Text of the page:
Patrick: the English language (like most languages, I think) evolves, in almost every respect. Languages tend to expand; they seldom contract. Dictionaries don’t determine a language; instead, it is the other way around. A good dictionary reflects the language as it is spoken by those who speak it. For American English, I think most linguists agree that The American Heritage Dictionary is the best. Nonetheless, if you want to use another, that is fine with me.

    Assuming that The American Heritage is okay with you as a document of spoken word meanings in America, we can look there and find that the word “professional” has more than one meaning. This is according to the hundreds of millions of people who speak American English.

    Again, the language evolves. But it evolves slowly. One person – whether a Heritage representative or a United States President – cannot, by merely deeming it so in an Internet forum, and by tagging it with “IMO,” change the meaning of the words that are the backbone and guts of the language itself.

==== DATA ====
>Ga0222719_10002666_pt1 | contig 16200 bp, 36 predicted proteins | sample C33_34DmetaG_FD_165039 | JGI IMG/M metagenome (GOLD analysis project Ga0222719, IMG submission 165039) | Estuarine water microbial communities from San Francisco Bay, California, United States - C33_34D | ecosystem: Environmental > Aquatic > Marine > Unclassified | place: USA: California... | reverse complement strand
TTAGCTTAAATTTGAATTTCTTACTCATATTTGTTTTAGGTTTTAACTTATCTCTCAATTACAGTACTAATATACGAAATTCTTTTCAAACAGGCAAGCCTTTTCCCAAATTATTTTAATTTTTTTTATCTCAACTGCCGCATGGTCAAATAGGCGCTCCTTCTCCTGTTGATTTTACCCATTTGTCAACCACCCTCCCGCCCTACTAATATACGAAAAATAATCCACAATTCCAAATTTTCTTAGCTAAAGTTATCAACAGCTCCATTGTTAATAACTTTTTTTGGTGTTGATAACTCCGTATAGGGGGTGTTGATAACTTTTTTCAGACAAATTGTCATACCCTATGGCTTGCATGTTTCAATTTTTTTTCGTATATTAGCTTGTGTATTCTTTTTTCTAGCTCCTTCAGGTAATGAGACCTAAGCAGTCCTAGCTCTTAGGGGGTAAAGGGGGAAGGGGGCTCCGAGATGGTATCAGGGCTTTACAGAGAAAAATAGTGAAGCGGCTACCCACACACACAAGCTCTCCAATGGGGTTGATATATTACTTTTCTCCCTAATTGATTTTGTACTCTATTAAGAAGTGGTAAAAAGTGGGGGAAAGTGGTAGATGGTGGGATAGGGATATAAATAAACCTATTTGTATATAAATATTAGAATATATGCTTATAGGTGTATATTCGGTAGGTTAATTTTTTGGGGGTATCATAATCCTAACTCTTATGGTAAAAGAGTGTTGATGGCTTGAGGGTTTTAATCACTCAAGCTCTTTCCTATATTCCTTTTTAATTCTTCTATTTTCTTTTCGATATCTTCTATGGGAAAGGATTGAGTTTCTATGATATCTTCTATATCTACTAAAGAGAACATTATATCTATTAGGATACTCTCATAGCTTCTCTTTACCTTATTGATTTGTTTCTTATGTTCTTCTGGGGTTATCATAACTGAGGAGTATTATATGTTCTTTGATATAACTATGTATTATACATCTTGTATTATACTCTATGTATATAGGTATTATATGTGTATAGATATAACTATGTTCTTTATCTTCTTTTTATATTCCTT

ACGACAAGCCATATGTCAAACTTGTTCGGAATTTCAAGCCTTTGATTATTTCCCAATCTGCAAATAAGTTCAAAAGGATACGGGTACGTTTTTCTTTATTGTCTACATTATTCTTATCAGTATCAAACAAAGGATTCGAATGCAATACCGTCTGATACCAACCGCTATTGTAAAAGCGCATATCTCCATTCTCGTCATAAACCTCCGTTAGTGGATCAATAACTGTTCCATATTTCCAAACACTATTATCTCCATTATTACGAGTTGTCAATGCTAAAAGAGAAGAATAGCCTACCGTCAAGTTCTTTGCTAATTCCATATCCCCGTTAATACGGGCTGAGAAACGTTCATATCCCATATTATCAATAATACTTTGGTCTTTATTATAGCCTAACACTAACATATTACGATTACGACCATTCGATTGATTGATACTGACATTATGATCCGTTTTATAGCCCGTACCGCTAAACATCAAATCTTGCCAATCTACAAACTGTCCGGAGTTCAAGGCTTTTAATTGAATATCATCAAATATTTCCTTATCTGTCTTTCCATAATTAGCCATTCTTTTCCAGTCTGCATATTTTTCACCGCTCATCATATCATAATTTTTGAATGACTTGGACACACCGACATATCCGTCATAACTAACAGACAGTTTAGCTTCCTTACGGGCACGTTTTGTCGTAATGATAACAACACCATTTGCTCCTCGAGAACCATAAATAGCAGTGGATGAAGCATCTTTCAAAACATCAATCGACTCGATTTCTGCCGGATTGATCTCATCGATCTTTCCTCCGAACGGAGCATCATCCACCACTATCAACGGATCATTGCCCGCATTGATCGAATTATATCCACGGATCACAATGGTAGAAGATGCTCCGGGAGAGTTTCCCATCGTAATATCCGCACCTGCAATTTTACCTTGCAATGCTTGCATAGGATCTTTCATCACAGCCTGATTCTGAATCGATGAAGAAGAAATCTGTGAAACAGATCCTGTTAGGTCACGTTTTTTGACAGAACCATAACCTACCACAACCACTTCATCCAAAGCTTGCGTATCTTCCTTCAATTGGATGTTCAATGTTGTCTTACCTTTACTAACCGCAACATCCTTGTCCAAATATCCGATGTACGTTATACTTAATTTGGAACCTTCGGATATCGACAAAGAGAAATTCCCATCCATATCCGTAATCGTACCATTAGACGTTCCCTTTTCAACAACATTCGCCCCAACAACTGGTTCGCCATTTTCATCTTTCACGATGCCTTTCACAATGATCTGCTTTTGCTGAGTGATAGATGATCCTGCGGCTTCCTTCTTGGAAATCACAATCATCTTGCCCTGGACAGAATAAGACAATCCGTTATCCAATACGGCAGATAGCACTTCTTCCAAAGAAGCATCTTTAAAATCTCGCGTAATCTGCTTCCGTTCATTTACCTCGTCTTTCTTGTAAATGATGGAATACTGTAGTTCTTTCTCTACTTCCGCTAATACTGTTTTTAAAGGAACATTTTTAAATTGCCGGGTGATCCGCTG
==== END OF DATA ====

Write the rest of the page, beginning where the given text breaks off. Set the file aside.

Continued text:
The American Heritage Dictionary on “Professional”:

    ADJECTIVE:

    1. Of, relating to, engaged in, or suitable for a profession: lawyers, doctors, and other professional people.
    2. Conforming to the standards of a profession: professional behavior.
    3. Engaging in a given activity as a source of livelihood or as a career: a professional writer.
    4. Performed by persons receiving pay: professional football.
    5. Having or showing great skill; expert: a professional repair job.

    NOUN:

    1. A person following a profession, especially a learned profession.
    2. One who earns a living in a given or implied occupation: hired a professional to decorate the house.
    3. A skilled practitioner; an expert.